Purpose of review
Type 1 diabetes (T1D) is commonly portrayed as an autoimmune disease, in which misguided T lymphocyte activities cause selective destruction of insulin-producing pancreatic β-cells. New findings suggest that the immunological picture might be more complex than previously imagined. This review will focus on the recent studies that provide new insight into the hypothesis that neutrophils might participate in T1D initiation and perpetuation.
Reduced circulating neutrophil counts associate with T1D in humans from the pre-diabetic to the onset phases. Additionally, a hitherto unacknowledged role for neutrophils in T1D pathogenesis has recently been demonstrated in mice with spontaneous autoimmune T1D.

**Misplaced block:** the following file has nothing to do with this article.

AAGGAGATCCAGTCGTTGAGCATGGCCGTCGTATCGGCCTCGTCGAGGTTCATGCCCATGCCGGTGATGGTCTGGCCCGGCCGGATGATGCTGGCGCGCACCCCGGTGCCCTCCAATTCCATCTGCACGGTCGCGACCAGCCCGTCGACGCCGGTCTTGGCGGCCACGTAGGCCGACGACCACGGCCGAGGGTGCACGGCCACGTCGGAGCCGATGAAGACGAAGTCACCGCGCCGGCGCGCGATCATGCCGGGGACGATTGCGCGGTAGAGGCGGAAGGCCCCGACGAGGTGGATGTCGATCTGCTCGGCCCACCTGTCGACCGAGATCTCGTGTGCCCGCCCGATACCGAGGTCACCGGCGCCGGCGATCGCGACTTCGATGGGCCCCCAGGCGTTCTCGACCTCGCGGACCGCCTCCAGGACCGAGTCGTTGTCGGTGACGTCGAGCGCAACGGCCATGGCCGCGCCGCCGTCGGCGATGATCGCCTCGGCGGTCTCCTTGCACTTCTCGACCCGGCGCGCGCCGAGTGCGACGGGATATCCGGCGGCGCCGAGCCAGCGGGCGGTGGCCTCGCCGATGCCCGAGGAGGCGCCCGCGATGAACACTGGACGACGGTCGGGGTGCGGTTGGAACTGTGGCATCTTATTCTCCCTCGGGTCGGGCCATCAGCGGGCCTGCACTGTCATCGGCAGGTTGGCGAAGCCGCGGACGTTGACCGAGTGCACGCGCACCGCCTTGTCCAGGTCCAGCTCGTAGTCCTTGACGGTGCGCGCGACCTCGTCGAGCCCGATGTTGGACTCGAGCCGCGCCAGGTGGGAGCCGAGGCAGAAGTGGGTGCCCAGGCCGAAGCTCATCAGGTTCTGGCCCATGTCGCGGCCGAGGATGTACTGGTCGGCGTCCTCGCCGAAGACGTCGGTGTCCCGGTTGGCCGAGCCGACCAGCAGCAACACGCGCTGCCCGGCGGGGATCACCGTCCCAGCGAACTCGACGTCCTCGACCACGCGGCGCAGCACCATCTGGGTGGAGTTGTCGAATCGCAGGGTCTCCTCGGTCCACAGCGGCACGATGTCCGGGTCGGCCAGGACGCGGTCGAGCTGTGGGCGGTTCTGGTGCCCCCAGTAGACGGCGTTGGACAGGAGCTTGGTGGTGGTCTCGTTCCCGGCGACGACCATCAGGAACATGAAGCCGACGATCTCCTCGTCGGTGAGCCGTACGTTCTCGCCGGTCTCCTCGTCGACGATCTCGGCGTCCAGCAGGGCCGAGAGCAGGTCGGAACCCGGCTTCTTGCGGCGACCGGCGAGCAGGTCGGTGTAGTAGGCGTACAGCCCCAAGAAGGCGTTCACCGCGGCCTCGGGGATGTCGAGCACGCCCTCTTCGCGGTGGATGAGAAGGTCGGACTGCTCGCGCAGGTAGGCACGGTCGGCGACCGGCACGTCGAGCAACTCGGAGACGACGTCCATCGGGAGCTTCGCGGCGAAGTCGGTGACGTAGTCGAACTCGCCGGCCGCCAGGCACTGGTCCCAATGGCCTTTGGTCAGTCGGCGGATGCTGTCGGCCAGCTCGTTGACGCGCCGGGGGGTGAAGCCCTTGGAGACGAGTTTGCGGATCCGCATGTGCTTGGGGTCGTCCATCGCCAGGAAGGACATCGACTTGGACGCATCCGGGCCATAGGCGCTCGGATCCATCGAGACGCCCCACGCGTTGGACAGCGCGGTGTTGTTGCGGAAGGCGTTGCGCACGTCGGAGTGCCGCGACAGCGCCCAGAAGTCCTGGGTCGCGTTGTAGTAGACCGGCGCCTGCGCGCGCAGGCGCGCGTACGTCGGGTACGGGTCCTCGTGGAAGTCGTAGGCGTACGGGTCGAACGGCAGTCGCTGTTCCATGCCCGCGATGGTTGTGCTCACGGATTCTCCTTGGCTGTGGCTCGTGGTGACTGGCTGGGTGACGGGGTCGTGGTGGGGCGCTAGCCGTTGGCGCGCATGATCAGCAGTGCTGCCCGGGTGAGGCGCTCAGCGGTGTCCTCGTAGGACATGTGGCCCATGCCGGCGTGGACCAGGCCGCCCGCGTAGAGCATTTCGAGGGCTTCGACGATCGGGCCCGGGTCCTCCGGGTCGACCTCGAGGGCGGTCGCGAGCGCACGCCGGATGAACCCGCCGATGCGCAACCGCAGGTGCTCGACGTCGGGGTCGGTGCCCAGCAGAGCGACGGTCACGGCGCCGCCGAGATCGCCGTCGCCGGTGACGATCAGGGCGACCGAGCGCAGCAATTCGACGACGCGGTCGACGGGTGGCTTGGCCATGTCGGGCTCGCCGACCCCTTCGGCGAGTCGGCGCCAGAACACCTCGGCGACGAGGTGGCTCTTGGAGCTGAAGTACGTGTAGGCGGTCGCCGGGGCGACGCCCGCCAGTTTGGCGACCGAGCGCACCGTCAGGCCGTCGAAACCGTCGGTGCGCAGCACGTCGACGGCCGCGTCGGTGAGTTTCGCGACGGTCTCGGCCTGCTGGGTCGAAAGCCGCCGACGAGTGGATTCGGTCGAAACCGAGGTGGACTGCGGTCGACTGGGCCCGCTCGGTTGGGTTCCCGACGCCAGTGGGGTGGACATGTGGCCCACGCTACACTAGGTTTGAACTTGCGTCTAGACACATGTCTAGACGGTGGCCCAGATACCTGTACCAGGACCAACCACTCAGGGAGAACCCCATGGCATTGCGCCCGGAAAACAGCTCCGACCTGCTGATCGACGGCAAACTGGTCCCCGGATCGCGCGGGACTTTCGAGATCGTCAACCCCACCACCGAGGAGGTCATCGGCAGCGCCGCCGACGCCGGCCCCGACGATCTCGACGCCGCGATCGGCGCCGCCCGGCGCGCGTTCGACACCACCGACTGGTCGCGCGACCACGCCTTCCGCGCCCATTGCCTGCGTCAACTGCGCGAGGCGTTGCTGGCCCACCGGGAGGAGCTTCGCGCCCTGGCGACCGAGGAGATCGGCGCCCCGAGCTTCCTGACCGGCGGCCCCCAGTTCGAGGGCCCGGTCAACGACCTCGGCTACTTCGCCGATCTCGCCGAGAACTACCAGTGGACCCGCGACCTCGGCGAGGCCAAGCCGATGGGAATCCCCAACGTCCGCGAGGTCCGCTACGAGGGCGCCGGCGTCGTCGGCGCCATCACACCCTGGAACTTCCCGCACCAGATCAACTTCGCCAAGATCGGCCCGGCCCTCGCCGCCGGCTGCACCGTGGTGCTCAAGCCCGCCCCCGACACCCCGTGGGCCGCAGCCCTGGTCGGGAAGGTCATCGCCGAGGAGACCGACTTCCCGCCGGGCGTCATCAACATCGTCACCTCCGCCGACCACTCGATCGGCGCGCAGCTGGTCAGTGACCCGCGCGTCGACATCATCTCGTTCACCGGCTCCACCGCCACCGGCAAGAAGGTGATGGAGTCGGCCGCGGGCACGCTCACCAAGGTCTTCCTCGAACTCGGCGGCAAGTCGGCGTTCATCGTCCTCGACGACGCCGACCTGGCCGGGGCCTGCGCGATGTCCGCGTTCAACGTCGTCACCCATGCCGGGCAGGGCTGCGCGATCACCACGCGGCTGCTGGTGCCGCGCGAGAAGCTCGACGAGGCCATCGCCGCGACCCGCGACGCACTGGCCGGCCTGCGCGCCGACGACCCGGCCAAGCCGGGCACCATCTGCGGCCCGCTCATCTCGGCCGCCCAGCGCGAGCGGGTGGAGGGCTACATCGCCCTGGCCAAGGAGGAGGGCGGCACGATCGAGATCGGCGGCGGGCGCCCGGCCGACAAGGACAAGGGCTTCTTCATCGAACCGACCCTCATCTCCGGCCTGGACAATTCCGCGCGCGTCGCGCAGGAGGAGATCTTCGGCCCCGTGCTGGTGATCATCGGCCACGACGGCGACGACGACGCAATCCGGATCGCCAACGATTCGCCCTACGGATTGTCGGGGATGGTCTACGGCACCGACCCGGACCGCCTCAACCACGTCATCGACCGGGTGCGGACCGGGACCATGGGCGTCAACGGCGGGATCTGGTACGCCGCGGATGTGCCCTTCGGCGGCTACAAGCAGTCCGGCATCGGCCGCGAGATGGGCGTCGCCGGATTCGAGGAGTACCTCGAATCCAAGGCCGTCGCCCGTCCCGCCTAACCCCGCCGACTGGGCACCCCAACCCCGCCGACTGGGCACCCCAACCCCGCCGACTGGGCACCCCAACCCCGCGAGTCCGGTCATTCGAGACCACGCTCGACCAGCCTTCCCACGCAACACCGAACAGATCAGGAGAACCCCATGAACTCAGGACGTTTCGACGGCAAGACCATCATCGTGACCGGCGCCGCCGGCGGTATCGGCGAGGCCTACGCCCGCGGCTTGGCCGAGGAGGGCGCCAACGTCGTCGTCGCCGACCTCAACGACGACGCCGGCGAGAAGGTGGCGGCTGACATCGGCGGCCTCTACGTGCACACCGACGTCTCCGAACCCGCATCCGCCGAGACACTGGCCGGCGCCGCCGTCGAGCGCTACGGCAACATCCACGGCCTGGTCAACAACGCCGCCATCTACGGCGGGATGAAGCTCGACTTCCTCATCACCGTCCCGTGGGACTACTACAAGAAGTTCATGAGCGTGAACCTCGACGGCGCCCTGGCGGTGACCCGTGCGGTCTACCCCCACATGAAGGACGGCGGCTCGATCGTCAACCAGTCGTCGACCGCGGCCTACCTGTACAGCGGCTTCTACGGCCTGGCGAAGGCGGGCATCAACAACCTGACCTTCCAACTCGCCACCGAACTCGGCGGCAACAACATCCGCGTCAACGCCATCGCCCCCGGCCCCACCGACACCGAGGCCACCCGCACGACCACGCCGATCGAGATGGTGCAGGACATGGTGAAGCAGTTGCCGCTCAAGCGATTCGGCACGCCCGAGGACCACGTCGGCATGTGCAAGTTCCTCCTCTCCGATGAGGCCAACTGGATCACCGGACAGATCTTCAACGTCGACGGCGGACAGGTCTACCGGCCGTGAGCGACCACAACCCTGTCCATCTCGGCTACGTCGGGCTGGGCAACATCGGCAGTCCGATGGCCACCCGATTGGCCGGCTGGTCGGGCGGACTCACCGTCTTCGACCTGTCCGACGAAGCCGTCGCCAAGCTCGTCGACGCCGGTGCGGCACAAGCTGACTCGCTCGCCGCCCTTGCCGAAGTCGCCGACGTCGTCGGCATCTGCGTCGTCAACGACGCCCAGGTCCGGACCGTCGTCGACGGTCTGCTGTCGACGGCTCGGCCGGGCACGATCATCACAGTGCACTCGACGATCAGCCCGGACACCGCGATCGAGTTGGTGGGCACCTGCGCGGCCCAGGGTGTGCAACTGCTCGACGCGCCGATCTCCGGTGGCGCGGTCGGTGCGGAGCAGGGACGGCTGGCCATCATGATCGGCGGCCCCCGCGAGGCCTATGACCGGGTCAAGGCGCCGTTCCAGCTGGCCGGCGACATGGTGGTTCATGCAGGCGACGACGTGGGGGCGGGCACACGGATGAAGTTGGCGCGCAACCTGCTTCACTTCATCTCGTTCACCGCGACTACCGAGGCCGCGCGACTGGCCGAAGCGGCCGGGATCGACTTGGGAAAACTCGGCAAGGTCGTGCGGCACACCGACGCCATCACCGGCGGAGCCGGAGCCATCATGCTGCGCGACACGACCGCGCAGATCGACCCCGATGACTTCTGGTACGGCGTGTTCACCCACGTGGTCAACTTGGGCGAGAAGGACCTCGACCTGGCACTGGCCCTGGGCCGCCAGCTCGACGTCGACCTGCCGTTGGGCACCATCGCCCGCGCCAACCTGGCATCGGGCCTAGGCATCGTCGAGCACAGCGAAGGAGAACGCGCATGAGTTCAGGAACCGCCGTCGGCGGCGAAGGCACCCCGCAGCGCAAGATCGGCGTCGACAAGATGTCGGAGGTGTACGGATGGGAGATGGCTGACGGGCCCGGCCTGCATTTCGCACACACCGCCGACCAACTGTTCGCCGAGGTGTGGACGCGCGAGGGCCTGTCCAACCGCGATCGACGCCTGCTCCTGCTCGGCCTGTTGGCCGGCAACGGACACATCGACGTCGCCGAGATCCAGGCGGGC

Although these findings have yet to undergo the scrutiny of the scientific community, they suggest that neutrophils – in addition to macrophages, dendritic cells, and lymphocytes – may play a role in T1D immunopathology. Further research is needed, which might lead to the definition of new therapeutic strategies for a disease that to date has proved controllable but incurable.